Last year as a Knick, Carmelo Anthony surpassed the 24,000 point mark becoming just the 25th NBA player to reach that milestone. He is a surefire Hall of Famer and one of the great scorers in NBA history. The accomplishment though, got me thinking about his tenure as a New York Knick. In his first three seasons in New York he led the Knicks to three brief playoff berths (one series win). After this modicum of success though, four straight seasons of missing the playoffs, one more disappointing than the next ensued. Last year specifically he had some decent talent around him. A burgeoning if at times enigmatic star in Kristaps Porzingis, a one dimensional, still athletic but flawed former MVP in Derrick Rose, and a mix of seemingly decent role players in Courtney Lee, Willy Hernangomez, and others. Nobody other than Rose himself would describe this as title contending talent, but to not even compete for the 8th seed in a perennially weak Eastern Conference? And its not like Melo, at age 33 couldnt play anymore. He was right at or around his career averages in just about all major statistical categories. But this is not to say I’m not a Carmelo Anthony fan. His deficiencies and weaknesses are well documented and often accurate, but again, he is still a first ballot Hall of Famer, like it or not. In fact, as puzzled as I was by another disastrous Knicks season, this milestone had me thinking less about Carmelo and more about a previous Knicks great, Patrick Ewing.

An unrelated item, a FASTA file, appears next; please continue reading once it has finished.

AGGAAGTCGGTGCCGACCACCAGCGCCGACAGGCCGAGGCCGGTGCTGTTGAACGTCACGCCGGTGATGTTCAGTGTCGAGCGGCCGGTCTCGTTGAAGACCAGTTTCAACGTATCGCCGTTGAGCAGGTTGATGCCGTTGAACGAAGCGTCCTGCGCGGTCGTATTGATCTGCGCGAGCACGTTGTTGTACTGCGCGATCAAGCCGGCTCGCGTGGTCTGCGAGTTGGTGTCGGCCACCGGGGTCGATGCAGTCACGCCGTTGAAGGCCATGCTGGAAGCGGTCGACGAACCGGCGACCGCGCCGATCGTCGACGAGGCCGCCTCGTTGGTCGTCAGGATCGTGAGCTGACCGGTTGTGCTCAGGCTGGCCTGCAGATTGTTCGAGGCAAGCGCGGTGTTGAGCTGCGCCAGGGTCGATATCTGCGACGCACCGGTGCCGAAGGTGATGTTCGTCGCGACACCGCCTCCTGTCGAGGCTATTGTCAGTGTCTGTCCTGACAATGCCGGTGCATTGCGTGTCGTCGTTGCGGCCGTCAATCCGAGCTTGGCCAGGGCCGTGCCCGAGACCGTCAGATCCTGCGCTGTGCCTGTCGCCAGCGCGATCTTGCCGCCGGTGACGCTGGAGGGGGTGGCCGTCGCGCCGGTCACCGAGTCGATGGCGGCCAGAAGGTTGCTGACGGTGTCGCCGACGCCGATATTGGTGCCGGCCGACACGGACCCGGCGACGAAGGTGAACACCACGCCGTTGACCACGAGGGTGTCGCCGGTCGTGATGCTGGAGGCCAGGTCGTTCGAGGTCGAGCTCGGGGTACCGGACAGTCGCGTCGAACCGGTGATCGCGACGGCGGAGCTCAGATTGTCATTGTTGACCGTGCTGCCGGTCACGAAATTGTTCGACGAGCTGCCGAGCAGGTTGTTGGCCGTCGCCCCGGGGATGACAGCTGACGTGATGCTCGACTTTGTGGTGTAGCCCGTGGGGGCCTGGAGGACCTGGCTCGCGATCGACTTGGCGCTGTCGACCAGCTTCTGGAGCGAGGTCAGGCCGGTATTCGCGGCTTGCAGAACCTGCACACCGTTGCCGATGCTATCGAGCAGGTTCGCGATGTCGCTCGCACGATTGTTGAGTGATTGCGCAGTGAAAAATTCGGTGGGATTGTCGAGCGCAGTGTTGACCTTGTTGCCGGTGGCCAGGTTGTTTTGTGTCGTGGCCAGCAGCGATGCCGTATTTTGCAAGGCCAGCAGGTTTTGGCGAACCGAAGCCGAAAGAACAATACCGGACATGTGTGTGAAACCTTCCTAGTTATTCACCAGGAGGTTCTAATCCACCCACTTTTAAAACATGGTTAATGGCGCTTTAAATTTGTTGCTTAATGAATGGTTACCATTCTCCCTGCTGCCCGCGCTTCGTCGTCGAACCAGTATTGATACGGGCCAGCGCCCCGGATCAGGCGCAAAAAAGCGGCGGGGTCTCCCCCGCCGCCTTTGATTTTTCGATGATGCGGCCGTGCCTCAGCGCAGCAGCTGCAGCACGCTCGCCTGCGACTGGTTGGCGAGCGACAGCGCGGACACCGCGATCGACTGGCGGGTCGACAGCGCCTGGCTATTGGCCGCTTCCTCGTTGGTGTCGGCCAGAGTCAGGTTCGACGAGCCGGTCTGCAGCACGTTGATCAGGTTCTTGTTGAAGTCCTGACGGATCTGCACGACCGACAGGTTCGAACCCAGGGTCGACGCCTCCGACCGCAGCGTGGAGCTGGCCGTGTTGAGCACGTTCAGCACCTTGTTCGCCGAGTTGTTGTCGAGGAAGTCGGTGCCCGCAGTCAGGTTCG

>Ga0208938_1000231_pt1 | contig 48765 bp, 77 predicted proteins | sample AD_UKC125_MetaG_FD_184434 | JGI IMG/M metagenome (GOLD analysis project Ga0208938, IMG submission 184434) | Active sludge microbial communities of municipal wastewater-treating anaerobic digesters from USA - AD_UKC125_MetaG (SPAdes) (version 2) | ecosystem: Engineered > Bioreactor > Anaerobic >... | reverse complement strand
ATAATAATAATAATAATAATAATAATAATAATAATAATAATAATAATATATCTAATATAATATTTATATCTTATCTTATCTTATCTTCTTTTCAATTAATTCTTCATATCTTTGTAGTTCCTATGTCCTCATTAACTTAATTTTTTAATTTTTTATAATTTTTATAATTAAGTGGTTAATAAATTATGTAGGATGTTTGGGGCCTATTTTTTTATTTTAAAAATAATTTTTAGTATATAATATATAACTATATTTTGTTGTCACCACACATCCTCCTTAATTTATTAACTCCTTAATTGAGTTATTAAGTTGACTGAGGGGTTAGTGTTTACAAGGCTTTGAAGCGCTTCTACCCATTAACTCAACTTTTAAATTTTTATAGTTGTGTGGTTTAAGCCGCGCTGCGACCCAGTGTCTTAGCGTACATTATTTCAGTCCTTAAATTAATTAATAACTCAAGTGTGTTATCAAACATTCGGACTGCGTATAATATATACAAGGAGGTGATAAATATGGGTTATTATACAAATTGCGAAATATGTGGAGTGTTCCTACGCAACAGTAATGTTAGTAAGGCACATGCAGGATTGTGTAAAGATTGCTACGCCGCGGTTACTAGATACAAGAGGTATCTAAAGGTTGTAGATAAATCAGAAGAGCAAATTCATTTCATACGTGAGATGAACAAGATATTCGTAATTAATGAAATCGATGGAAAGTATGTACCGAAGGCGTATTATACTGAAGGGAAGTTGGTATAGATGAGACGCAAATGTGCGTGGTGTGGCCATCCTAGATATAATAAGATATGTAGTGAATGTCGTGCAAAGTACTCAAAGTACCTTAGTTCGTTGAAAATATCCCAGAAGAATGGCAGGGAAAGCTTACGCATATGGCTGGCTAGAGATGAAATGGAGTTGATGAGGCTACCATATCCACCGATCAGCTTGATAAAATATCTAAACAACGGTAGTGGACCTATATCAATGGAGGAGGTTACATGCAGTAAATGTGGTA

Patrick Ewing finished his career with 24,815 points and will likely be caught in career scoring by Anthony sometime before the All Star break. Both players are or will be Hall of Famers, are possibly top 50 all time players and were perennial All Stars (10 for Anthony, 11 for Ewing). Both are/were also much maligned. Probably the biggest trait that separates them however, especially as it pertains to their time in NY was that Patrick Ewing simply didn’t have losing seasons.
After coming into the league in 1985-86 and playing for bad teams in his first two seasons, he went on an incredible run of success. From 1987-88 through 2000-01 (his age 38 season) he made the playoffs 14 consecutive seasons, winning 17 playoff rounds, and reaching two NBA Finals. For a player to be the clear star of a team for that long with that consistency of success (despite not winning the ultimate prize) one or both of the following things would need to be true for him not to be considered an immortal player: His playoff runs must have been ended by poor teams, teams that his greatness alone should’ve been able to overcome, and/or he played with other great players, leaving him without excuse for playoff series losses, no matter his opponents. Lets delve into these questions a bit deeper.
The following is a list of the teams that ousted the Knicks from the playoffs during Ewing’s 14 year stretch: